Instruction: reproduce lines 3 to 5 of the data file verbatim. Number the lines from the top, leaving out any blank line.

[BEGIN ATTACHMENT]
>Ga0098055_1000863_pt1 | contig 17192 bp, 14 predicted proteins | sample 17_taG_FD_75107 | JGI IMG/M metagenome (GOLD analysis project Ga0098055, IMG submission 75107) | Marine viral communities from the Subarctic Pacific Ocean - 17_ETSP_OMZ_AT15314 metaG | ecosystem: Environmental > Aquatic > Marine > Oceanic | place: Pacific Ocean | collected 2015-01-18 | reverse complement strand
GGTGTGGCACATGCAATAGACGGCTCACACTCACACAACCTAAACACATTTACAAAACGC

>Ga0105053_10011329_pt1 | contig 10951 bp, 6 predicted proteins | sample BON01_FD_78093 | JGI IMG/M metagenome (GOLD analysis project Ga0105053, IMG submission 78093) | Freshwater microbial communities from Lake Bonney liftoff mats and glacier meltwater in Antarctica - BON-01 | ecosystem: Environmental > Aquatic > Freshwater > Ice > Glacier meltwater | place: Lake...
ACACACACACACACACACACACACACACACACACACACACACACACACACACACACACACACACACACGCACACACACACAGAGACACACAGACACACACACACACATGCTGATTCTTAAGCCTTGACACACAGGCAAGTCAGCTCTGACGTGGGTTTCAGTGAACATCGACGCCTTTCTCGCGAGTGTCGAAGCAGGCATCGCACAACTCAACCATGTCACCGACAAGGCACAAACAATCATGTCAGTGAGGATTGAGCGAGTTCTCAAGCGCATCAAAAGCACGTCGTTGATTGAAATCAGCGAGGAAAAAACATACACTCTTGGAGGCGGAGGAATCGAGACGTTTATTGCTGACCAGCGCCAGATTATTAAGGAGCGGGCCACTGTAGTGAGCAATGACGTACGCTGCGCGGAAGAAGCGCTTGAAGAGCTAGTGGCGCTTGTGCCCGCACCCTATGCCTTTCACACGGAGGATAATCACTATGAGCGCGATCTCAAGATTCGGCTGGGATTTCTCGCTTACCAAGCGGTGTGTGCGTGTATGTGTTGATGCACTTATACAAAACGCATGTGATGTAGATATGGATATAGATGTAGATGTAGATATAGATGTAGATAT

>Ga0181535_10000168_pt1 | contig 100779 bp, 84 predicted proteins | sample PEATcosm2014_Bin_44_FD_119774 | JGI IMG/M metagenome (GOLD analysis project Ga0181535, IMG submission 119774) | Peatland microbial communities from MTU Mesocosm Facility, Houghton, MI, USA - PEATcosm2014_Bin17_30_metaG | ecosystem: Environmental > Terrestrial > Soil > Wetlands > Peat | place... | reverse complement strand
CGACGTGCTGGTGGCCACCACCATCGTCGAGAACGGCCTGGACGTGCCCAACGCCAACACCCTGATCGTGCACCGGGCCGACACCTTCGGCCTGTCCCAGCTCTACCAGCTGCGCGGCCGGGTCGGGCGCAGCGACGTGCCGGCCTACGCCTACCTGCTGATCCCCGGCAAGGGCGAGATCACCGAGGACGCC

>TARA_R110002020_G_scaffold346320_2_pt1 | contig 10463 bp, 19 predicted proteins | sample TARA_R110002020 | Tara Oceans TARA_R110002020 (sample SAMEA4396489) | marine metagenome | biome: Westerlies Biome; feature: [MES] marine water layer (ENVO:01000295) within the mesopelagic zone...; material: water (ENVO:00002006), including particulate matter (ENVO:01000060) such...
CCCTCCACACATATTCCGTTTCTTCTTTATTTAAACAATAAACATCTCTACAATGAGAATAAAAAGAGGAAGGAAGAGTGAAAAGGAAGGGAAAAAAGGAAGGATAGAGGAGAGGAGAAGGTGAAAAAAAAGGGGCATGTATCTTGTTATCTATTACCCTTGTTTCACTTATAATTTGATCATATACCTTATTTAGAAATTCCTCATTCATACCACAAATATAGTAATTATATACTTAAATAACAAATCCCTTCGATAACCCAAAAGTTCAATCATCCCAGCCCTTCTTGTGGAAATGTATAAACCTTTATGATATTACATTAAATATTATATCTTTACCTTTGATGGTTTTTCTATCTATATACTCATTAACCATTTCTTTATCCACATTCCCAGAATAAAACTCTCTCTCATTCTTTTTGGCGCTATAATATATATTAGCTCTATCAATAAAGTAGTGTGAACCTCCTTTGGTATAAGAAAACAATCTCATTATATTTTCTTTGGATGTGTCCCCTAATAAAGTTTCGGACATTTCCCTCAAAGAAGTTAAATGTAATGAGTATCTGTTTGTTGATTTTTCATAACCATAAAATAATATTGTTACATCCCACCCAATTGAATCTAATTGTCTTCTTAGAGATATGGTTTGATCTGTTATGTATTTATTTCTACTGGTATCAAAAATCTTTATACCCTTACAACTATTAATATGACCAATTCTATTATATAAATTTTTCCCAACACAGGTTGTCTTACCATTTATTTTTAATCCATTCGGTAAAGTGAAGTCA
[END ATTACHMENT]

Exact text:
>Ga0105053_10011329_pt1 | contig 10951 bp, 6 predicted proteins | sample BON01_FD_78093 | JGI IMG/M metagenome (GOLD analysis project Ga0105053, IMG submission 78093) | Freshwater microbial communities from Lake Bonney liftoff mats and glacier meltwater in Antarctica - BON-01 | ecosystem: Environmental > Aquatic > Freshwater > Ice > Glacier meltwater | place: Lake...
ACACACACACACACACACACACACACACACACACACACACACACACACACACACACACACACACACACGCACACACACACAGAGACACACAGACACACACACACACATGCTGATTCTTAAGCCTTGACACACAGGCAAGTCAGCTCTGACGTGGGTTTCAGTGAACATCGACGCCTTTCTCGCGAGTGTCGAAGCAGGCATCGCACAACTCAACCATGTCACCGACAAGGCACAAACAATCATGTCAGTGAGGATTGAGCGAGTTCTCAAGCGCATCAAAAGCACGTCGTTGATTGAAATCAGCGAGGAAAAAACATACACTCTTGGAGGCGGAGGAATCGAGACGTTTATTGCTGACCAGCGCCAGATTATTAAGGAGCGGGCCACTGTAGTGAGCAATGACGTACGCTGCGCGGAAGAAGCGCTTGAAGAGCTAGTGGCGCTTGTGCCCGCACCCTATGCCTTTCACACGGAGGATAATCACTATGAGCGCGATCTCAAGATTCGGCTGGGATTTCTCGCTTACCAAGCGGTGTGTGCGTGTATGTGTTGATGCACTTATACAAAACGCATGTGATGTAGATATGGATATAGATGTAGATGTAGATATAGATGTAGATAT

>Ga0181535_10000168_pt1 | contig 100779 bp, 84 predicted proteins | sample PEATcosm2014_Bin_44_FD_119774 | JGI IMG/M metagenome (GOLD analysis project Ga0181535, IMG submission 119774) | Peatland microbial communities from MTU Mesocosm Facility, Houghton, MI, USA - PEATcosm2014_Bin17_30_metaG | ecosystem: Environmental > Terrestrial > Soil > Wetlands > Peat | place... | reverse complement strand